“Julius Cae­sar” seems to me es­pe­cially timely be­cause it forces us to ques­tion the po­lit­i­cal cer­tain­ties that can en­tice cit­i­zens to take the law into their own hands. The crit­i­cal con­sen­sus was that Eustis’ pro­duc­tion did jus­tice to the play’s com­plex­ity, but it should come as no shock that the in­flam­ma­tory the­atri­cal im­agery ig­nited the me­dia mob. Equally un­sur­pris­ing, few con­ser­va­tive fire­brands felt the need to fact-check their Shake­speare.

But amid all the dumbed-down out­rage, it’s good to be re­minded that the­ater is still a dan­ger­ous art form. The rea­son Plato, the church fa­thers, gen­er­a­tions of Lords Cham­ber­lain and Jesse Helms and his Na­tional En­dow­ment for the Arts-ax­ing kind dis­trusted the stage had lit­tle to do with its use as a fo­rum for in­tel­lec­tual de­bate. Rather, it is the power of spec­ta­cle — the sym­bol made flesh — that has made the­atri­cal per­for­mance through­out his­tory so dis­con­cert­ing to those in au­thor­ity.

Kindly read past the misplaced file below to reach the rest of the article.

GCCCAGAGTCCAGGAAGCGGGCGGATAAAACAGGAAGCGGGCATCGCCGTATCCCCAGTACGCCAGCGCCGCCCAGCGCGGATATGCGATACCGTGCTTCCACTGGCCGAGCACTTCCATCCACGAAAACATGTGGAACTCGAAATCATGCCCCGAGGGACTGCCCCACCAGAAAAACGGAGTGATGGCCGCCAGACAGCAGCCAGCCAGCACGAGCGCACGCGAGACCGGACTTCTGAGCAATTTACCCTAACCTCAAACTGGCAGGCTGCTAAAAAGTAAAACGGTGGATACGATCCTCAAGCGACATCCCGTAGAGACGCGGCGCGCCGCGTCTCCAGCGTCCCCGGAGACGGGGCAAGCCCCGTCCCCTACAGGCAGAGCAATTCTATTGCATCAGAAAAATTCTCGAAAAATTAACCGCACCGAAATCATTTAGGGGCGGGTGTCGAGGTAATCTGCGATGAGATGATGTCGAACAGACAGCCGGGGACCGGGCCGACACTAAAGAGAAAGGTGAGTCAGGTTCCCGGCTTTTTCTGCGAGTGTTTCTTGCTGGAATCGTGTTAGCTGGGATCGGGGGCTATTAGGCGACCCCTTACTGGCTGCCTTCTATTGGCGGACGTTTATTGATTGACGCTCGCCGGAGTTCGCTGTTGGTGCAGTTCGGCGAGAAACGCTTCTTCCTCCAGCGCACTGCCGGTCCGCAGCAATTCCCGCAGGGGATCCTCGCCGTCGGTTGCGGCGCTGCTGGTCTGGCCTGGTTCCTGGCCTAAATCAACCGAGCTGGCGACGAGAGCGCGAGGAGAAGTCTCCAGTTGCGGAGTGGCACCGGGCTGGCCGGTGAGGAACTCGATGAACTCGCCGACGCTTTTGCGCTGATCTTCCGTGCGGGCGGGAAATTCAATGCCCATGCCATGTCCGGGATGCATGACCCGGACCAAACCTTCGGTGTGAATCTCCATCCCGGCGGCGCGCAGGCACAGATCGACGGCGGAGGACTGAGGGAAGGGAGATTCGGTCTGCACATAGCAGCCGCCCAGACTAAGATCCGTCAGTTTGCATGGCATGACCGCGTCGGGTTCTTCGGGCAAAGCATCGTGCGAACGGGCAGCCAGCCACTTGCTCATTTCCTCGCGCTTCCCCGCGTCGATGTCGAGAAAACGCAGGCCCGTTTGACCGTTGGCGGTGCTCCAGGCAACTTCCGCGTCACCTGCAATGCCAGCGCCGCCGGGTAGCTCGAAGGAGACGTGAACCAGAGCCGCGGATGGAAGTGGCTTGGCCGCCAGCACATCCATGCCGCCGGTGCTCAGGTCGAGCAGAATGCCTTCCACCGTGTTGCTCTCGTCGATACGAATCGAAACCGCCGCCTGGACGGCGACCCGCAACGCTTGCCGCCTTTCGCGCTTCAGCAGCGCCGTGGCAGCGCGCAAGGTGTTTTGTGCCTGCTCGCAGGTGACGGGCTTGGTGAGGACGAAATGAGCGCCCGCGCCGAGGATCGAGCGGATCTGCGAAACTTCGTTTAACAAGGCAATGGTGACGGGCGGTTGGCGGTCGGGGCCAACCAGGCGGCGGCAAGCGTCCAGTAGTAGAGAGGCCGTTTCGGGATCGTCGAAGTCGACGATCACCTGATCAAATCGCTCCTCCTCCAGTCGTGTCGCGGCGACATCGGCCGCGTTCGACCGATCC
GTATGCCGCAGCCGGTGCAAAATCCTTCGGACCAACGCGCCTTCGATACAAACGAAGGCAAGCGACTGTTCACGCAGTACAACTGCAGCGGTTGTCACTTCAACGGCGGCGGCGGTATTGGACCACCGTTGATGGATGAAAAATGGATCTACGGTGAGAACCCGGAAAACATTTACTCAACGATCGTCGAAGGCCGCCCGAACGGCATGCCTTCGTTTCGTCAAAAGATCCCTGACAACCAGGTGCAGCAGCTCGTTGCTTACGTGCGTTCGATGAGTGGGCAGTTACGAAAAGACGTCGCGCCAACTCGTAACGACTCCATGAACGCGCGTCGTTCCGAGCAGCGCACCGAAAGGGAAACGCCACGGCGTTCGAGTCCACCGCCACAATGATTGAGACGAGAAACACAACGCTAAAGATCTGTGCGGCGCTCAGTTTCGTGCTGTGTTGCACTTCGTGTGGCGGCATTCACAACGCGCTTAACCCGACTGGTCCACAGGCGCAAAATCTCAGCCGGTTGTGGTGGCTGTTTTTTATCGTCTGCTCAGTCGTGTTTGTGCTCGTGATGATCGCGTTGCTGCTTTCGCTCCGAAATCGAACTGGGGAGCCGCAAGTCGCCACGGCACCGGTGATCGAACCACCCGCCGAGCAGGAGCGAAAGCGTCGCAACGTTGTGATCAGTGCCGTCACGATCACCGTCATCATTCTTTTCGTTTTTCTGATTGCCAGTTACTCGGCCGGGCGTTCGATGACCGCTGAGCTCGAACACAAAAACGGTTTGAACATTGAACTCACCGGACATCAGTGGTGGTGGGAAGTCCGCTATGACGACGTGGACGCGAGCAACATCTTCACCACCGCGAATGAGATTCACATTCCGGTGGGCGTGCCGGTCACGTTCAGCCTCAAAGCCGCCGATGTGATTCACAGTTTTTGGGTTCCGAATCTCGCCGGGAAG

That im­age de­feats idea, or that bumper sticker van­quishes pol­icy plat­form, will not be news to any­one who was awake dur­ing the last pres­i­den­tial elec­tion. The rep­til­ian brain is still the most ef­fec­tive way of cap­ti­vat­ing a crowd. But how can the­ater artists com­mit­ted to rea­son, sub­tlety and di­alec­ti­cal thought stand a chance in a cul­ture of dis­trac­tion, dis­tor­tion and deaf­en­ing din?